Lisbon’s new Museum of Art, Architecture and Technology (MAAT) seems like ideal location to consider the current mood of urban civilisation. The smooth, naturalistic yet futuristic building designed by Amanda Levete rises up out of the bank of the river Tagus, in a city which, even after the crippling nationwide financial crisis of 2010, received Wallpaper’s Best City award for 2017. The inaugural exhibition titled ‘Utopia/Dystopia: A paradigm shift in art and architecture’ – sparked by the 500th anniversary of Thomas More’s seminal text Utopia – presents over 60 works by artist and architects who examine shifts in political structures through physical manifestations of constructed and envisioned urban designs.

Curators Pedro Gadanho, João Laia and Susana Ventura, whose backgrounds vary across architectural and artistic expertise, do not distinguish in the exhibition between artists and architects, presenting conceptual ideas across the two disciplines side by side, and selecting practitioners with diverse background. To name a few from the group show: Didier Faustino, Kader Attia, Tacita Dean, Cao Fei, OMA, and Wolfgang Tillmans.

The exhibition charts the gathering skepticism of idealistic modernist designs of the late 20th century, moving towards the contemporary obsession with dystopia, fuelled by science fiction and the internet, which has turned into somewhat of a dark fantasy, directly associated with post-internet culture, digital and nomadic values of freedom, a free (and black) market, spiraling lawlessness and statelessness. These concepts present interesting alternatives to post-capitalist, nationalist and neo-facist structures that are gaining power, yet losing control, across the globe today.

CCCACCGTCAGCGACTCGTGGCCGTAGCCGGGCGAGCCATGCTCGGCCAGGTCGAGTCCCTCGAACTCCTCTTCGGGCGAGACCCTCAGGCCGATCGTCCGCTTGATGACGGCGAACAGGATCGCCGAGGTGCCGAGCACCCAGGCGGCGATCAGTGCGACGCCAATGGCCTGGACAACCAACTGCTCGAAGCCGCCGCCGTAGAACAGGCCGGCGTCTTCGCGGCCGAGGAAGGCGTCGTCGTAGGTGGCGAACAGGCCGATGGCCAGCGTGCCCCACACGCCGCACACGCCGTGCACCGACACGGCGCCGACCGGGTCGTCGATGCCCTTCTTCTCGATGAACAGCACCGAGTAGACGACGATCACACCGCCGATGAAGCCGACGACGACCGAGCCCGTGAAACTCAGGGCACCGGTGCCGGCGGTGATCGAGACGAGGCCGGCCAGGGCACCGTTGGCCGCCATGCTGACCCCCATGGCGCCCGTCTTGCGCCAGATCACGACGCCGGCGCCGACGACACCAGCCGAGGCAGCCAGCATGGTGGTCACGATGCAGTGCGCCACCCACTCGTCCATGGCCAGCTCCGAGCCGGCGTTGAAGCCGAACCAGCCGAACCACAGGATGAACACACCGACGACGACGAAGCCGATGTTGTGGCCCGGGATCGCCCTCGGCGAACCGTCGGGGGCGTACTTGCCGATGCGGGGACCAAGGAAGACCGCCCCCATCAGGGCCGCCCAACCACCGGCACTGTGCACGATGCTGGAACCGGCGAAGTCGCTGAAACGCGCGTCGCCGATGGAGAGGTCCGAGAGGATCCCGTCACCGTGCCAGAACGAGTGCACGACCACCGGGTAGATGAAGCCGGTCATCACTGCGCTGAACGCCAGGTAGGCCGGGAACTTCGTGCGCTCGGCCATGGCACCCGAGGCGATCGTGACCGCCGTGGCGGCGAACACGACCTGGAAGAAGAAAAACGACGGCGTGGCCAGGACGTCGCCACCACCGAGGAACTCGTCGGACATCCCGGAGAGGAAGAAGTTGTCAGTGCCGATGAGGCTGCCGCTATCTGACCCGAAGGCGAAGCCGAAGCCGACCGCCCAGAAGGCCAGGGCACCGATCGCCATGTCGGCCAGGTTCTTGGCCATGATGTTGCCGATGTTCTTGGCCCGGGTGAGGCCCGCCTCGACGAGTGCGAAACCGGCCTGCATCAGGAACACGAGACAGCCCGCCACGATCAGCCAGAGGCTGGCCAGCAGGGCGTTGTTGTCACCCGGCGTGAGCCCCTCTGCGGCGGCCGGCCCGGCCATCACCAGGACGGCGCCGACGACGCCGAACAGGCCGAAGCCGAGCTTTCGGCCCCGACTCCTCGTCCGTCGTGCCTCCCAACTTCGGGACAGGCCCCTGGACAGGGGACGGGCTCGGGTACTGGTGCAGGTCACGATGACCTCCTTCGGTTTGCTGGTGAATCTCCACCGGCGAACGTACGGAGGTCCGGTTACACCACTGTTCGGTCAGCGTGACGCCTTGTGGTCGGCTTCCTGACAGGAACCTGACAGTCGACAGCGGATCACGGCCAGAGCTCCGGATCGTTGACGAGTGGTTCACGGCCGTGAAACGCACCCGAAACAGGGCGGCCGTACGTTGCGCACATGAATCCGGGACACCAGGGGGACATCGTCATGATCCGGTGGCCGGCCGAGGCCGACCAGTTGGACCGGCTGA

While showing a gradual progression from modern to contemporary movements, the exhibition communicates across sections, curated in a ‘layered chaos’, spatially combining drawings, photography, sound and video. ‘The layered configuration echoes the conceptual layered universe we are trying to explore,’ says Laia. Described by MAAT director and curator Gadanho as a ‘media happy’ show, the exhibition journey integrates smaller spaces for video works fluidly through the gallery, which flows around the central oval-shaped arena for performance art – where Mexican artist Héctor Zamora’s incredible piece Order and Progress played out on the night of the public opening.

Looking at the works of Yona Friedman, founder of the ‘mobile architecture’ theory which argued for the idea of a non-community, and Jonas Staal, who examines ideas of co-existence in specific urban situations and the idea of democracy without a state, featured towards the end of the show, the viewer does not give up hope altogether, yet leaves with a better understanding of how utopia and dystopia could collaborate, and how idealism and realism might too.